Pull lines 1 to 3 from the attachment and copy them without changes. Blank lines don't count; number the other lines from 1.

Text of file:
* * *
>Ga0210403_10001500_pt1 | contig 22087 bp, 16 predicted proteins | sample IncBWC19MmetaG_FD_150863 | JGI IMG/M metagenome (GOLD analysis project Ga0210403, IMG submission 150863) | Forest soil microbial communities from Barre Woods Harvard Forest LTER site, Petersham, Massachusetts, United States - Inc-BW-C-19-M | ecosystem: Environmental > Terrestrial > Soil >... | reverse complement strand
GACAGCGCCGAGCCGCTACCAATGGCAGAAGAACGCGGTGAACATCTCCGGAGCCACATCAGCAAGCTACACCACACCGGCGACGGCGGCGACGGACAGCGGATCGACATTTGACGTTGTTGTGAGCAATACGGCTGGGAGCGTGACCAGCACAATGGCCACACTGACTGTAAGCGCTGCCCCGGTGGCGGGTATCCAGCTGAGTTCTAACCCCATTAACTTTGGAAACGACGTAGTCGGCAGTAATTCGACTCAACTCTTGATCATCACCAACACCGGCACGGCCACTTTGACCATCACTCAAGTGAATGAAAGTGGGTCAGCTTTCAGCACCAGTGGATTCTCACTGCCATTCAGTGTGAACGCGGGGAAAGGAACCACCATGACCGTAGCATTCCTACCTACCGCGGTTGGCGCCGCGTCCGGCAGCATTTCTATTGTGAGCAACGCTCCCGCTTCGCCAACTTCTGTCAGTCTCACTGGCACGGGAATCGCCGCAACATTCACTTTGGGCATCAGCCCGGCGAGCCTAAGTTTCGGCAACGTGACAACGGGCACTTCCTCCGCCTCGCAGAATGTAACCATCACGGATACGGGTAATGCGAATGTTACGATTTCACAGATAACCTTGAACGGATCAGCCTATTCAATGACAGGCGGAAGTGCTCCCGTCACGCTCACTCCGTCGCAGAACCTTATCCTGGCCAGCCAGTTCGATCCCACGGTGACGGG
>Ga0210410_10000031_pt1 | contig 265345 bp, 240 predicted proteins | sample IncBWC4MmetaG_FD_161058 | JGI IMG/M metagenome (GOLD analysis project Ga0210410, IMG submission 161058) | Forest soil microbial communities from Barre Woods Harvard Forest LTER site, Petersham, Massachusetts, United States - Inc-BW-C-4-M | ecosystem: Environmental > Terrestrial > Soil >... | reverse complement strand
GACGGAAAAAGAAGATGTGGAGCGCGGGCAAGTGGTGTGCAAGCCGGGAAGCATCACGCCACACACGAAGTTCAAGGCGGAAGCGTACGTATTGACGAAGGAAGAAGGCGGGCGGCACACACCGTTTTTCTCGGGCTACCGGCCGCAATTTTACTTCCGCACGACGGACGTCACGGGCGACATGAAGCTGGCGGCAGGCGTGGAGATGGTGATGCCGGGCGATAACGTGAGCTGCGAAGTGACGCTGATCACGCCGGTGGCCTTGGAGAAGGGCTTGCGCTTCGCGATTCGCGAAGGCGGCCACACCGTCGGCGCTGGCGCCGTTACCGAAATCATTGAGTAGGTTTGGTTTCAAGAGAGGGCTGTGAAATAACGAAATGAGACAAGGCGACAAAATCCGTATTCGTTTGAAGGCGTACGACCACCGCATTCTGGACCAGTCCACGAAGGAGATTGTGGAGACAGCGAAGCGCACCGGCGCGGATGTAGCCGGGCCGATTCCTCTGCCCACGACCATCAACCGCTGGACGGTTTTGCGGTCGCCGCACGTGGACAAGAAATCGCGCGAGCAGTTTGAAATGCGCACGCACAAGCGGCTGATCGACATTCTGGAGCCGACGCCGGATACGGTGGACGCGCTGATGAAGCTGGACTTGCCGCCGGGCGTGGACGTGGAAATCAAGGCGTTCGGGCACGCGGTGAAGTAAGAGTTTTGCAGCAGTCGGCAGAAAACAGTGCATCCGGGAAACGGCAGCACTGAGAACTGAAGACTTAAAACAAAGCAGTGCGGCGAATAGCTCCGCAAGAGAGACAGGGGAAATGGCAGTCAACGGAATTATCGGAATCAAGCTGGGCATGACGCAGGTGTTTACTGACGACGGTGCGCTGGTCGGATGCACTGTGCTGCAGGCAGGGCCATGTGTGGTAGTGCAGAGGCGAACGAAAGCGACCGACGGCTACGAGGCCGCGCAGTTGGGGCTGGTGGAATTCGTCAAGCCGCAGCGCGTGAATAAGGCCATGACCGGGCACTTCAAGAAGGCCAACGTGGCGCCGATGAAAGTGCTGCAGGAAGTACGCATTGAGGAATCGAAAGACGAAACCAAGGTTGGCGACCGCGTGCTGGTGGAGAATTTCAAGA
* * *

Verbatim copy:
>Ga0210403_10001500_pt1 | contig 22087 bp, 16 predicted proteins | sample IncBWC19MmetaG_FD_150863 | JGI IMG/M metagenome (GOLD analysis project Ga0210403, IMG submission 150863) | Forest soil microbial communities from Barre Woods Harvard Forest LTER site, Petersham, Massachusetts, United States - Inc-BW-C-19-M | ecosystem: Environmental > Terrestrial > Soil >... | reverse complement strand
GACAGCGCCGAGCCGCTACCAATGGCAGAAGAACGCGGTGAACATCTCCGGAGCCACATCAGCAAGCTACACCACACCGGCGACGGCGGCGACGGACAGCGGATCGACATTTGACGTTGTTGTGAGCAATACGGCTGGGAGCGTGACCAGCACAATGGCCACACTGACTGTAAGCGCTGCCCCGGTGGCGGGTATCCAGCTGAGTTCTAACCCCATTAACTTTGGAAACGACGTAGTCGGCAGTAATTCGACTCAACTCTTGATCATCACCAACACCGGCACGGCCACTTTGACCATCACTCAAGTGAATGAAAGTGGGTCAGCTTTCAGCACCAGTGGATTCTCACTGCCATTCAGTGTGAACGCGGGGAAAGGAACCACCATGACCGTAGCATTCCTACCTACCGCGGTTGGCGCCGCGTCCGGCAGCATTTCTATTGTGAGCAACGCTCCCGCTTCGCCAACTTCTGTCAGTCTCACTGGCACGGGAATCGCCGCAACATTCACTTTGGGCATCAGCCCGGCGAGCCTAAGTTTCGGCAACGTGACAACGGGCACTTCCTCCGCCTCGCAGAATGTAACCATCACGGATACGGGTAATGCGAATGTTACGATTTCACAGATAACCTTGAACGGATCAGCCTATTCAATGACAGGCGGAAGTGCTCCCGTCACGCTCACTCCGTCGCAGAACCTTATCCTGGCCAGCCAGTTCGATCCCACGGTGACGGG
>Ga0210410_10000031_pt1 | contig 265345 bp, 240 predicted proteins | sample IncBWC4MmetaG_FD_161058 | JGI IMG/M metagenome (GOLD analysis project Ga0210410, IMG submission 161058) | Forest soil microbial communities from Barre Woods Harvard Forest LTER site, Petersham, Massachusetts, United States - Inc-BW-C-4-M | ecosystem: Environmental > Terrestrial > Soil >... | reverse complement strand